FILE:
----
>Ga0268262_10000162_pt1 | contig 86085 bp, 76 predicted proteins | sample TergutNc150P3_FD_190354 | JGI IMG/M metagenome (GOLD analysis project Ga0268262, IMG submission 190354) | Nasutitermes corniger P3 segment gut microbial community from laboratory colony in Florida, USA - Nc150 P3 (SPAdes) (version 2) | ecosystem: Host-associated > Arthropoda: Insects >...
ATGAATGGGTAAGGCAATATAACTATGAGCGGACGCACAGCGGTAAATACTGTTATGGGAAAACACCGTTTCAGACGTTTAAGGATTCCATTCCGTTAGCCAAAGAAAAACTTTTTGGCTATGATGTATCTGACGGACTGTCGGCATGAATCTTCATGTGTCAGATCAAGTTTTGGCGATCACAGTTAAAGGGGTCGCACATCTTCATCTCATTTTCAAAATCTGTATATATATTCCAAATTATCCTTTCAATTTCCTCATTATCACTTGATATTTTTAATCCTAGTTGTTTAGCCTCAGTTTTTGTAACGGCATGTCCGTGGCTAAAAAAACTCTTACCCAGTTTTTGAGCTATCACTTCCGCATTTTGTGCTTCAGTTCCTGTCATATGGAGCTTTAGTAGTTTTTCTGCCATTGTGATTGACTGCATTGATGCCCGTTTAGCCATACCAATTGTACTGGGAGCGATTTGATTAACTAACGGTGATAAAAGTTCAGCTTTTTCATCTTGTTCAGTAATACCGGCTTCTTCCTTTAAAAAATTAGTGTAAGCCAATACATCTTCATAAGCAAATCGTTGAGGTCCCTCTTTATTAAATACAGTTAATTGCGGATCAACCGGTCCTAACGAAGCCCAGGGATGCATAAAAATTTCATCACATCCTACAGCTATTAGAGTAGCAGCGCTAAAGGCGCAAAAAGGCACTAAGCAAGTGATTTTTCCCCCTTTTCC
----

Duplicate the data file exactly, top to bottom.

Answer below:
>Ga0268262_10000162_pt1 | contig 86085 bp, 76 predicted proteins | sample TergutNc150P3_FD_190354 | JGI IMG/M metagenome (GOLD analysis project Ga0268262, IMG submission 190354) | Nasutitermes corniger P3 segment gut microbial community from laboratory colony in Florida, USA - Nc150 P3 (SPAdes) (version 2) | ecosystem: Host-associated > Arthropoda: Insects >...
ATGAATGGGTAAGGCAATATAACTATGAGCGGACGCACAGCGGTAAATACTGTTATGGGAAAACACCGTTTCAGACGTTTAAGGATTCCATTCCGTTAGCCAAAGAAAAACTTTTTGGCTATGATGTATCTGACGGACTGTCGGCATGAATCTTCATGTGTCAGATCAAGTTTTGGCGATCACAGTTAAAGGGGTCGCACATCTTCATCTCATTTTCAAAATCTGTATATATATTCCAAATTATCCTTTCAATTTCCTCATTATCACTTGATATTTTTAATCCTAGTTGTTTAGCCTCAGTTTTTGTAACGGCATGTCCGTGGCTAAAAAAACTCTTACCCAGTTTTTGAGCTATCACTTCCGCATTTTGTGCTTCAGTTCCTGTCATATGGAGCTTTAGTAGTTTTTCTGCCATTGTGATTGACTGCATTGATGCCCGTTTAGCCATACCAATTGTACTGGGAGCGATTTGATTAACTAACGGTGATAAAAGTTCAGCTTTTTCATCTTGTTCAGTAATACCGGCTTCTTCCTTTAAAAAATTAGTGTAAGCCAATACATCTTCATAAGCAAATCGTTGAGGTCCCTCTTTATTAAATACAGTTAATTGCGGATCAACCGGTCCTAACGAAGCCCAGGGATGCATAAAAATTTCATCACATCCTACAGCTATTAGAGTAGCAGCGCTAAAGGCGCAAAAAGGCACTAAGCAAGTGATTTTTCCCCCTTTTCC